It is fine to have a strategy, as long as you can modify it — even give it up. The smart brand develops superflexible strategies. Changing its marketing mix every day, it operates like a modern software organisation that has replaced linear, static planning with agile, decentralised methods that can be readily upgraded.
The smart brand is open and adept at managing the loss of control. Instead of trying to do everything in-house, it works with others (including other brands), identifying and activating connections that are mutually valuable.
The smart brand remains ephemeral because it understands that, despite the deluge of aggregated and personal data at its disposal, it is more about sensing than hard knowledge, more art than science.
Hyper-connected, hyper-social, distributed and omnipresent, the smart brand anticipates desires, senses mood shifts, preempts knowledge, and quickly directs attention to significant market events and conversations — because whenever something happens or is being talked about, the smart brand is already there.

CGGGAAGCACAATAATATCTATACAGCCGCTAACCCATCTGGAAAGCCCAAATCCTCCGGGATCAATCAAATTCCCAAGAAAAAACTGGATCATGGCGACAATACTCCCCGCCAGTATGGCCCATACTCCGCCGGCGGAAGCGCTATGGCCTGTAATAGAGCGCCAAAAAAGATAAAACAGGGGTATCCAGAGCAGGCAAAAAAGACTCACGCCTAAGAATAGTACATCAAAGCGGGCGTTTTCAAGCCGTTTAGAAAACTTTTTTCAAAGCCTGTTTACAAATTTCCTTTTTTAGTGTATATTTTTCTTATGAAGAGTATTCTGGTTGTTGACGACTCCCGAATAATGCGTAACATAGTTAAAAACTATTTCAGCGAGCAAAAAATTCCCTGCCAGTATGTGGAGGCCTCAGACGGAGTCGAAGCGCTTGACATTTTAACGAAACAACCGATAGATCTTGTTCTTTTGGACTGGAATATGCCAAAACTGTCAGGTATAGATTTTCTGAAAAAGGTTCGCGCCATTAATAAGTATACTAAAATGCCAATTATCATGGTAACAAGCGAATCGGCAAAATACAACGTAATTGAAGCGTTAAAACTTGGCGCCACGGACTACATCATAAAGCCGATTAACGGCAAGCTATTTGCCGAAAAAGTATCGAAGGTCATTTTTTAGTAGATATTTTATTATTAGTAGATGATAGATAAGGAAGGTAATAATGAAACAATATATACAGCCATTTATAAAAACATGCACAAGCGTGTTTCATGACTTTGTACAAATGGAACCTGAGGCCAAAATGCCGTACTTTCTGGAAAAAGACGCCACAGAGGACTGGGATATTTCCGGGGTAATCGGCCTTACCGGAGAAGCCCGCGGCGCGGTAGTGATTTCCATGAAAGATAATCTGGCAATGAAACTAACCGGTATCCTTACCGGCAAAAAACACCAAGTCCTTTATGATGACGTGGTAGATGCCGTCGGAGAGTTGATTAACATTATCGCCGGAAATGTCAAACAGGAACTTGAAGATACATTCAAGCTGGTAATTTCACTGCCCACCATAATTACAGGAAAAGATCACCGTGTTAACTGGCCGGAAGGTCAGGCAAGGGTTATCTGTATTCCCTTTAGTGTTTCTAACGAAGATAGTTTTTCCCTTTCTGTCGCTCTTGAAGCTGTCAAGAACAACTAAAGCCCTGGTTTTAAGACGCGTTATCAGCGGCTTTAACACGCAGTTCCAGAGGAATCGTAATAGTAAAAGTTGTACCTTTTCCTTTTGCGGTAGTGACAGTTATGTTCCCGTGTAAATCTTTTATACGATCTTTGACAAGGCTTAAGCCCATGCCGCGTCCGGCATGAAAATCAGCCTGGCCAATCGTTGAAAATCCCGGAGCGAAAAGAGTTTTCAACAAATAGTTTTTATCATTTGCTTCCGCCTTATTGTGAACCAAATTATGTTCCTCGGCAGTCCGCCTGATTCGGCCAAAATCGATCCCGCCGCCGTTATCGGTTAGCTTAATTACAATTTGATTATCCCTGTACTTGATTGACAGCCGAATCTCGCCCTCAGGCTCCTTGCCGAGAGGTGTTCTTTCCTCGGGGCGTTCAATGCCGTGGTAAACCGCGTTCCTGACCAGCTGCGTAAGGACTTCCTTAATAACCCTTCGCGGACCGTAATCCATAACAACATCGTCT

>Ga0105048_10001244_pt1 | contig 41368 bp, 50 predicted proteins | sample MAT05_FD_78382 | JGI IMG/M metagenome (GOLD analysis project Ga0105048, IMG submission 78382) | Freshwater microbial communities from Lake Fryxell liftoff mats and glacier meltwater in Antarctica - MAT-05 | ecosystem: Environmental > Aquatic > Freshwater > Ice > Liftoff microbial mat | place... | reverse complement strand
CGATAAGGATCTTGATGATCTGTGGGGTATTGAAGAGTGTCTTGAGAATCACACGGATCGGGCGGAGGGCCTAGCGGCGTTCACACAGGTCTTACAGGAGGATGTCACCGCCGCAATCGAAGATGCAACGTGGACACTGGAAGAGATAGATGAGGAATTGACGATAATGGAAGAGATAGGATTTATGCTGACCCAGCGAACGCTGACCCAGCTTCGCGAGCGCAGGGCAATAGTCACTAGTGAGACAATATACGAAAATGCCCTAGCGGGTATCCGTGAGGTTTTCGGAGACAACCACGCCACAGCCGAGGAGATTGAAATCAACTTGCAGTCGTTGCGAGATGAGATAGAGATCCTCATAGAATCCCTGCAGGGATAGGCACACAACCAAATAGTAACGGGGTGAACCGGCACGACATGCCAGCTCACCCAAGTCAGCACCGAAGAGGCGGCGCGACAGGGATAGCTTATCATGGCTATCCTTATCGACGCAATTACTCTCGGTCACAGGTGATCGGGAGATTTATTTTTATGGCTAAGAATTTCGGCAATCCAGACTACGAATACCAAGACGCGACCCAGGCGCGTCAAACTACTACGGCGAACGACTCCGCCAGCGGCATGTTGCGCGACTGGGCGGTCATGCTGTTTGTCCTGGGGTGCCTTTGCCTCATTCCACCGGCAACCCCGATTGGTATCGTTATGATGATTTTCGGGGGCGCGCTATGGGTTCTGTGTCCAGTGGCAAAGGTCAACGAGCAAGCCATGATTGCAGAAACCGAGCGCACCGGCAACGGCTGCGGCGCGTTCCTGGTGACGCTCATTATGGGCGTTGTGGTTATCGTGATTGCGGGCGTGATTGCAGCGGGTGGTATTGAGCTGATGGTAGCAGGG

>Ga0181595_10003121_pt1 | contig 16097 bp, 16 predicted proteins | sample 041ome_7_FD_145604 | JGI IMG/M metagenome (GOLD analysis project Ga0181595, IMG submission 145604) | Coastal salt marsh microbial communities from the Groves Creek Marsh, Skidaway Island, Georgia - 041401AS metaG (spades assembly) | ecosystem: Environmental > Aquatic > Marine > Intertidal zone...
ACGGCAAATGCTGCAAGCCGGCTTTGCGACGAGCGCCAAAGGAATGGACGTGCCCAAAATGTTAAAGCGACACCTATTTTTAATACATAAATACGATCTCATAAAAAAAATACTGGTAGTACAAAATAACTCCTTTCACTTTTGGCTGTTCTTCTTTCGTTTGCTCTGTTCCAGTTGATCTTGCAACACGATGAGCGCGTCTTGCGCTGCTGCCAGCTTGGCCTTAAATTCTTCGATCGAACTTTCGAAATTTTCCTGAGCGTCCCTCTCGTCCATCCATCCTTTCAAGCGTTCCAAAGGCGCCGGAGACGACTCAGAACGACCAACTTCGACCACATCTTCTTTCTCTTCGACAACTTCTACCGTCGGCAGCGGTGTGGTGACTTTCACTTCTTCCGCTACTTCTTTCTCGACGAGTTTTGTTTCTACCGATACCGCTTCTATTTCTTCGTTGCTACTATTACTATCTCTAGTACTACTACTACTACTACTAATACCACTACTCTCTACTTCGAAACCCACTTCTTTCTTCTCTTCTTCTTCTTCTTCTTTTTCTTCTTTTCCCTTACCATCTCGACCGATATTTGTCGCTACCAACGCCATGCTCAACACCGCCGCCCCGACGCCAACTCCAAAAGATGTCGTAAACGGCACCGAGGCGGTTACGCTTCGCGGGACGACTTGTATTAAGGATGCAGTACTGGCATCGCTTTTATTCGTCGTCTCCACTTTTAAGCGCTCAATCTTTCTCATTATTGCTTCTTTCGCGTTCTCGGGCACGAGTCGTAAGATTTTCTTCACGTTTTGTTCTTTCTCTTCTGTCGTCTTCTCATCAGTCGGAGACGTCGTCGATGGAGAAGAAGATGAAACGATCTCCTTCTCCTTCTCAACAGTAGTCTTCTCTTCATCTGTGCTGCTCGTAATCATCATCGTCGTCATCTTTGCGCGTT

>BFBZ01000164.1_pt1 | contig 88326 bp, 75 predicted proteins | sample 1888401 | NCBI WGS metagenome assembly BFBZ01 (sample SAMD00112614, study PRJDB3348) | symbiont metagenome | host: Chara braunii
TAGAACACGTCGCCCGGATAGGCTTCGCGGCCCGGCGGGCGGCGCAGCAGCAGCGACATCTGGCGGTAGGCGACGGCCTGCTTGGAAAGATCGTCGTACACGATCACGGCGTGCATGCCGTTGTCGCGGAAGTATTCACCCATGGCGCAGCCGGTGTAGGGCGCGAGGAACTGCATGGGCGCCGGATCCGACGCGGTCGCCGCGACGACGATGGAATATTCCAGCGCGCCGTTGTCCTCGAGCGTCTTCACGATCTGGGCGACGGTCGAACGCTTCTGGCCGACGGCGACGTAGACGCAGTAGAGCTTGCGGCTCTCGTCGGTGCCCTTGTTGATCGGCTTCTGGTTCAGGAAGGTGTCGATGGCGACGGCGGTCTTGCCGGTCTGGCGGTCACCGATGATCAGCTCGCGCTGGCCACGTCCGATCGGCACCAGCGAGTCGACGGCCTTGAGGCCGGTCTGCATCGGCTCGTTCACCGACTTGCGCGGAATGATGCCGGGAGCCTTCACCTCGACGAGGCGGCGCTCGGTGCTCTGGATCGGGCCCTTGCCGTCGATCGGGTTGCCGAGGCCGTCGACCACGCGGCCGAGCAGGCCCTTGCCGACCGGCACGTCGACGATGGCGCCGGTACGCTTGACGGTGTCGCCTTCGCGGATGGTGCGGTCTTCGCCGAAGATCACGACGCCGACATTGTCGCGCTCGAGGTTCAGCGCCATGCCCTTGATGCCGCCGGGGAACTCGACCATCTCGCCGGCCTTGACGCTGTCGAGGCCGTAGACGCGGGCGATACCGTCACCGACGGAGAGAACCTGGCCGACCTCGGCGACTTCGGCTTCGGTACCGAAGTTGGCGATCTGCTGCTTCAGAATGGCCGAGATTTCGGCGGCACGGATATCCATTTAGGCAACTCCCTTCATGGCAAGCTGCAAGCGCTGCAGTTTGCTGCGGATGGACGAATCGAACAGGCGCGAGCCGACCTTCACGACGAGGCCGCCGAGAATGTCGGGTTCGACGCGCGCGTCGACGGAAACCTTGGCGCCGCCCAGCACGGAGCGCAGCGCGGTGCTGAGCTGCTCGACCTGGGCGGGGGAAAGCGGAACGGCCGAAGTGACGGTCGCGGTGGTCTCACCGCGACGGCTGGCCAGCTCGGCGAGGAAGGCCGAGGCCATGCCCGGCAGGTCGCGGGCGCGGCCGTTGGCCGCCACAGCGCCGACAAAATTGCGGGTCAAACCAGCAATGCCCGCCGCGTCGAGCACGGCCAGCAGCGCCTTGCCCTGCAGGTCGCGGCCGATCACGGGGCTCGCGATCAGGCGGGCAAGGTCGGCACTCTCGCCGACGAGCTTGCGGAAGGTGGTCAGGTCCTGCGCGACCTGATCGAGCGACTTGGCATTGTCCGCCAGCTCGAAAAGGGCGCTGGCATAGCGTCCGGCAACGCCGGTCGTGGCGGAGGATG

...in our real lives, we struggle to understand our real self.
…in our real lives, we struggle to understand our real self. This illustrates the situation pretty well:
(I am not sure where this abstraction comes from – Carl Rogers comes close)
In essence, we are neither who we think we are, nor are we what others think we are. Our real “self” is embedded in some shadow. Discovering this – our “real self” – is the magic that has spawned generations of godmen and mystics. This quest for the search of our true “identity” has continued for centuries.
What happens when you introduce the online world? This:
The quest for identity has gotten much, much more difficult thanks to the Internet. We are no longer just real human beings living in real lives, visible to sound, sight, and touch – we are now a Twitter persona, a Facebook persona, a Google Plus persona, and so on.
These online accounts are identities in themselves. Whether one chooses to associate these online identities with one’s real identity is an individual’s choice. (There are over 7 billion people on this planet.) But many do, and when they do, there is possibility of conflict. Online and Offline collide in ways one had never thought of before. Yes, they often do, just like this.